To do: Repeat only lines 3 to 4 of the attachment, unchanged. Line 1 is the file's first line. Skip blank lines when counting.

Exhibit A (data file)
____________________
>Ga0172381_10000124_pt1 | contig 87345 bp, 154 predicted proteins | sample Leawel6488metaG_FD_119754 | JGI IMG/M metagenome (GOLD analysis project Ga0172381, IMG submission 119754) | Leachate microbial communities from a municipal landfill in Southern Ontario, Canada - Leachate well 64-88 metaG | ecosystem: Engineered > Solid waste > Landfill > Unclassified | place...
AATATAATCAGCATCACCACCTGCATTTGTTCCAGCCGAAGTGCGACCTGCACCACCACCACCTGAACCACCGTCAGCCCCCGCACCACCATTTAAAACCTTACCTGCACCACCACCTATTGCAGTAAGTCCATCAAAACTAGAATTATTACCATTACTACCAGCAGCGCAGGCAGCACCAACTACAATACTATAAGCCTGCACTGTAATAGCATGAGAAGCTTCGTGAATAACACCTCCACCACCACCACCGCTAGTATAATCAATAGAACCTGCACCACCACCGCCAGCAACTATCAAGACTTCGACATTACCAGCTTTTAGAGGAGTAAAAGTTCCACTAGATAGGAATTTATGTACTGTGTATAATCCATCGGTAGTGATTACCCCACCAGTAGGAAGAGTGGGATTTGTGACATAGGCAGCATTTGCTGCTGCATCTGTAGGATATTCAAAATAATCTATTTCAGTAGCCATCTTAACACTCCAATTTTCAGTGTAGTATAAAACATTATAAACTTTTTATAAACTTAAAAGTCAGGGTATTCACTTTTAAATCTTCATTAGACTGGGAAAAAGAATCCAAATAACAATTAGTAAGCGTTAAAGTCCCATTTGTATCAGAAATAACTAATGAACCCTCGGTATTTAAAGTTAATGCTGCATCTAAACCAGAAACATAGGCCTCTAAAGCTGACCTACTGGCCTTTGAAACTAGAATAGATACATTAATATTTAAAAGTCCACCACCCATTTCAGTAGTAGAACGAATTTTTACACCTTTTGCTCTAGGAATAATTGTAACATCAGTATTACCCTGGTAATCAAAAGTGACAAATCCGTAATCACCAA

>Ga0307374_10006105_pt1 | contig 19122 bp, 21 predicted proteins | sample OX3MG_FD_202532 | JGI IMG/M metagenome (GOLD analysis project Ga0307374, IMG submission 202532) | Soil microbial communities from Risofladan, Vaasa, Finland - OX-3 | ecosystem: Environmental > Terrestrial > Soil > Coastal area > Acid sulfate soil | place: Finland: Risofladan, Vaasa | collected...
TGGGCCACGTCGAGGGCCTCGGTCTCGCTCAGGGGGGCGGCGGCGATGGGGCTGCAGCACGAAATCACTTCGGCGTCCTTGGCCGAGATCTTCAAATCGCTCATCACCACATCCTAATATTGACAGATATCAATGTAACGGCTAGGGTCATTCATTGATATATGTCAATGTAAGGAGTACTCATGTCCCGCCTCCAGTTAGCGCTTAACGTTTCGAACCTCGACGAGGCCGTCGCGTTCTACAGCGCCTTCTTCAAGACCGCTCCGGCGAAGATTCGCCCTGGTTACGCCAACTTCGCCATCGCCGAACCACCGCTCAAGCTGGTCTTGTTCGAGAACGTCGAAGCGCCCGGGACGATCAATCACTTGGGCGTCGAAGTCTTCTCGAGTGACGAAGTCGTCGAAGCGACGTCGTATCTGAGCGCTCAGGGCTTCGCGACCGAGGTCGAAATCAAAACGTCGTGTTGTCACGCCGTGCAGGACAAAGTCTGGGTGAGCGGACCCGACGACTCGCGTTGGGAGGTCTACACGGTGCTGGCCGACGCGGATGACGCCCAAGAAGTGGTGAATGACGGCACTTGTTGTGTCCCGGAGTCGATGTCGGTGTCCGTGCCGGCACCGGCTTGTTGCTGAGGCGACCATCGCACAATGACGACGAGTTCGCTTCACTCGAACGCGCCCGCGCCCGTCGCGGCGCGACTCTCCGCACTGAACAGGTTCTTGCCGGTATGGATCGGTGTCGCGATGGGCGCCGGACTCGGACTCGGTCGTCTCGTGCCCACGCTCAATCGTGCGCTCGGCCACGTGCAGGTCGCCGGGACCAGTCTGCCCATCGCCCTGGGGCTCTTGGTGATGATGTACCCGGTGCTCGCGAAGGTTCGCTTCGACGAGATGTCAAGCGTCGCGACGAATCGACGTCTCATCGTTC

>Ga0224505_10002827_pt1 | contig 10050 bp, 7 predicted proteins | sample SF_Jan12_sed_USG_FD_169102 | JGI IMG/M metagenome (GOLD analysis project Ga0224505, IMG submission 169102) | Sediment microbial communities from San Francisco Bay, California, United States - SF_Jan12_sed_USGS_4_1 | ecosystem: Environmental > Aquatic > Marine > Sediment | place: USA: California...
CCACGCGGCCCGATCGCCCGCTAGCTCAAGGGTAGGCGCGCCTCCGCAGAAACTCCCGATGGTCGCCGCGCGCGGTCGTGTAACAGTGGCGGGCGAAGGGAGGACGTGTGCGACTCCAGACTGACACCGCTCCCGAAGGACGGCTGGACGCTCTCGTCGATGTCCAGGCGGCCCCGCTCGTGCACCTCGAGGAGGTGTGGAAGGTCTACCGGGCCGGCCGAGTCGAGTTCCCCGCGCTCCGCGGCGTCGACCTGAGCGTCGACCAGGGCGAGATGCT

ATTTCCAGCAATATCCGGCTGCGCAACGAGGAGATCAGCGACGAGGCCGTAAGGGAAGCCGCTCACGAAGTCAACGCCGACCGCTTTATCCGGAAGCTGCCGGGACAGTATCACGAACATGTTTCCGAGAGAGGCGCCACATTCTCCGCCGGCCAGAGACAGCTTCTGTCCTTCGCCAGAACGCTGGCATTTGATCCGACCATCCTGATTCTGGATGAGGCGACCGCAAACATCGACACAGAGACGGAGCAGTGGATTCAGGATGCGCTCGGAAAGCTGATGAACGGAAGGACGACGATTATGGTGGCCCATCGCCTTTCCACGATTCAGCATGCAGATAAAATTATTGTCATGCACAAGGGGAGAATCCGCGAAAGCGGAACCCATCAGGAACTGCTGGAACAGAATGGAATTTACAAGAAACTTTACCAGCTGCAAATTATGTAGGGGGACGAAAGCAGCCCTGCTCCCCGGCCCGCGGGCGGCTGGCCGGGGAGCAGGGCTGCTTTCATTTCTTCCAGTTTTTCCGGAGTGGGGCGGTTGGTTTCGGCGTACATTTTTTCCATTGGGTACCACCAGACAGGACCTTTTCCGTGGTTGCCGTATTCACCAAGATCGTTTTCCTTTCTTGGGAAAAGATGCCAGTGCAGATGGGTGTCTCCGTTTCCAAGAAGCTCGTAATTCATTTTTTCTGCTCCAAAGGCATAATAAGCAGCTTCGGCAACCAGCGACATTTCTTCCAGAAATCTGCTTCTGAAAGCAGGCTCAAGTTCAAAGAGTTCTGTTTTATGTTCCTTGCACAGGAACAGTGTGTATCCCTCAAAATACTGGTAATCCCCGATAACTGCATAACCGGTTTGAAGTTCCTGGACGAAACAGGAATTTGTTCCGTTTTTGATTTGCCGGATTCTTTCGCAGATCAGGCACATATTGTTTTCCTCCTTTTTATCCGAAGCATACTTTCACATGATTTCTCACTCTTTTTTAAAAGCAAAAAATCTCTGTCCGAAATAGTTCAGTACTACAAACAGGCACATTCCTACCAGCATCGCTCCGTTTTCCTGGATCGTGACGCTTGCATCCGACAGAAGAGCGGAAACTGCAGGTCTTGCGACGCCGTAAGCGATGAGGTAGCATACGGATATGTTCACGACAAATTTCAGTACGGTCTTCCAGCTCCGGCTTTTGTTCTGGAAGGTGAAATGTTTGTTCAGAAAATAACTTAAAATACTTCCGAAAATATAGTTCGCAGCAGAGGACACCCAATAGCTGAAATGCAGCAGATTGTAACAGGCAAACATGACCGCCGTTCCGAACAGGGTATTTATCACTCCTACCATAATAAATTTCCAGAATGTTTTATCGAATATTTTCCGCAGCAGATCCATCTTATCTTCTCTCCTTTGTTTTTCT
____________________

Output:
>Ga0307374_10006105_pt1 | contig 19122 bp, 21 predicted proteins | sample OX3MG_FD_202532 | JGI IMG/M metagenome (GOLD analysis project Ga0307374, IMG submission 202532) | Soil microbial communities from Risofladan, Vaasa, Finland - OX-3 | ecosystem: Environmental > Terrestrial > Soil > Coastal area > Acid sulfate soil | place: Finland: Risofladan, Vaasa | collected...
TGGGCCACGTCGAGGGCCTCGGTCTCGCTCAGGGGGGCGGCGGCGATGGGGCTGCAGCACGAAATCACTTCGGCGTCCTTGGCCGAGATCTTCAAATCGCTCATCACCACATCCTAATATTGACAGATATCAATGTAACGGCTAGGGTCATTCATTGATATATGTCAATGTAAGGAGTACTCATGTCCCGCCTCCAGTTAGCGCTTAACGTTTCGAACCTCGACGAGGCCGTCGCGTTCTACAGCGCCTTCTTCAAGACCGCTCCGGCGAAGATTCGCCCTGGTTACGCCAACTTCGCCATCGCCGAACCACCGCTCAAGCTGGTCTTGTTCGAGAACGTCGAAGCGCCCGGGACGATCAATCACTTGGGCGTCGAAGTCTTCTCGAGTGACGAAGTCGTCGAAGCGACGTCGTATCTGAGCGCTCAGGGCTTCGCGACCGAGGTCGAAATCAAAACGTCGTGTTGTCACGCCGTGCAGGACAAAGTCTGGGTGAGCGGACCCGACGACTCGCGTTGGGAGGTCTACACGGTGCTGGCCGACGCGGATGACGCCCAAGAAGTGGTGAATGACGGCACTTGTTGTGTCCCGGAGTCGATGTCGGTGTCCGTGCCGGCACCGGCTTGTTGCTGAGGCGACCATCGCACAATGACGACGAGTTCGCTTCACTCGAACGCGCCCGCGCCCGTCGCGGCGCGACTCTCCGCACTGAACAGGTTCTTGCCGGTATGGATCGGTGTCGCGATGGGCGCCGGACTCGGACTCGGTCGTCTCGTGCCCACGCTCAATCGTGCGCTCGGCCACGTGCAGGTCGCCGGGACCAGTCTGCCCATCGCCCTGGGGCTCTTGGTGATGATGTACCCGGTGCTCGCGAAGGTTCGCTTCGACGAGATGTCAAGCGTCGCGACGAATCGACGTCTCATCGTTC